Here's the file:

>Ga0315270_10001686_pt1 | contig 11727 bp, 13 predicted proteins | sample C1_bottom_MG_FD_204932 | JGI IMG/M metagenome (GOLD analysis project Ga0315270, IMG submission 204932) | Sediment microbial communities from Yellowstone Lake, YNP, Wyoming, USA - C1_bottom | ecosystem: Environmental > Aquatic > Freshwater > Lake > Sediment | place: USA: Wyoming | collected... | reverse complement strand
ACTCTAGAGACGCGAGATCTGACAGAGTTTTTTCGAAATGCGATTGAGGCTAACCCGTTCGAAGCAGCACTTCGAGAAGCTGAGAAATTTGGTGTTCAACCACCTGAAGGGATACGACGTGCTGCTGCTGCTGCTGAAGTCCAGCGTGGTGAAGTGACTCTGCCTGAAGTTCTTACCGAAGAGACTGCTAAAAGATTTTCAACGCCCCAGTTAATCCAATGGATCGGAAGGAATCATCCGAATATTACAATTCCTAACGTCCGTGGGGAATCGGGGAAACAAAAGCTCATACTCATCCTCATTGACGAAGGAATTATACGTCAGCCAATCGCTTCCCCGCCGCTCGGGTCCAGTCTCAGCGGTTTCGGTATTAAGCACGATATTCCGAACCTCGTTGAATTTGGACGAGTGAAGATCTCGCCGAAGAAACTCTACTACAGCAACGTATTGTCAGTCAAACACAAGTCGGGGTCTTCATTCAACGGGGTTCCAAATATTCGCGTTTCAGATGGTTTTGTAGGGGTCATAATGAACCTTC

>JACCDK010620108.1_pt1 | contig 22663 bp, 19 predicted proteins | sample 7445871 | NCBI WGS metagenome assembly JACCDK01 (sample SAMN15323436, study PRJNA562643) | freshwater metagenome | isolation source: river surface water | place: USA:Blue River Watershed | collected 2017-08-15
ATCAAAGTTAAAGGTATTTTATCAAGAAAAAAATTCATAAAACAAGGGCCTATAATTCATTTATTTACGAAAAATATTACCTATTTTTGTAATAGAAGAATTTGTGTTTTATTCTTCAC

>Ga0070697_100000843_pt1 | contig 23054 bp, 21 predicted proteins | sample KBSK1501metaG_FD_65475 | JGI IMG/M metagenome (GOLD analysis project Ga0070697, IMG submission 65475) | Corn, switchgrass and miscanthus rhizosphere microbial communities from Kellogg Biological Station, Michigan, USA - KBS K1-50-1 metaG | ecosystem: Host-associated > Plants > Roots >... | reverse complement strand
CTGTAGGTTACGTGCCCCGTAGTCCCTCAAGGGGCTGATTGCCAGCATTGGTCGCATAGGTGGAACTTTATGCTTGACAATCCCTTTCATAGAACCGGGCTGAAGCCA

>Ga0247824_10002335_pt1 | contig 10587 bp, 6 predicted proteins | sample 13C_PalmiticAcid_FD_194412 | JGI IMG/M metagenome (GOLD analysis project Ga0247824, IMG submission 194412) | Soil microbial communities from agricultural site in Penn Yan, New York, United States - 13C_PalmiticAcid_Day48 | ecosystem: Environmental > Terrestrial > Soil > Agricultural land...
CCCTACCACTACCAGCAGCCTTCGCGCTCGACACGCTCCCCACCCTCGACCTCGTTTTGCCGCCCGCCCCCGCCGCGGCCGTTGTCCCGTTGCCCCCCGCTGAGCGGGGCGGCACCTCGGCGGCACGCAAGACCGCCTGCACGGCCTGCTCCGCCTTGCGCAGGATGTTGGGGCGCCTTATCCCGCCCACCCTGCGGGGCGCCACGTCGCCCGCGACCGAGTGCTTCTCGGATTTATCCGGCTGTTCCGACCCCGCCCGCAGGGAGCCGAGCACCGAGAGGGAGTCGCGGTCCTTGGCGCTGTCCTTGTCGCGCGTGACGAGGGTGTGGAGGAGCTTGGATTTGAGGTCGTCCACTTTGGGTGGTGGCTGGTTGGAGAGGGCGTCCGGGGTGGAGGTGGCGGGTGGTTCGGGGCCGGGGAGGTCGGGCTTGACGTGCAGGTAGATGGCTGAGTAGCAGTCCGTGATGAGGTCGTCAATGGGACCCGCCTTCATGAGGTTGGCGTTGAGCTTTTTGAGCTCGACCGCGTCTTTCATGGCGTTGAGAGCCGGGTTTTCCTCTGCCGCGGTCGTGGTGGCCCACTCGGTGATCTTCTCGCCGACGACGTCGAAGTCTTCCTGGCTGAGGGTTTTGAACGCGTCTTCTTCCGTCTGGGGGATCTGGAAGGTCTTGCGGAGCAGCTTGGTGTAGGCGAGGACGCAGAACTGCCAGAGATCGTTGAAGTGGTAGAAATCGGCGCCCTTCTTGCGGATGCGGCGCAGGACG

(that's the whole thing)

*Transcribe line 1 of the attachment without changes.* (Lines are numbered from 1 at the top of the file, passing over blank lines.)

>Ga0315270_10001686_pt1 | contig 11727 bp, 13 predicted proteins | sample C1_bottom_MG_FD_204932 | JGI IMG/M metagenome (GOLD analysis project Ga0315270, IMG submission 204932) | Sediment microbial communities from Yellowstone Lake, YNP, Wyoming, USA - C1_bottom | ecosystem: Environmental > Aquatic > Freshwater > Lake > Sediment | place: USA: Wyoming | collected... | reverse complement strand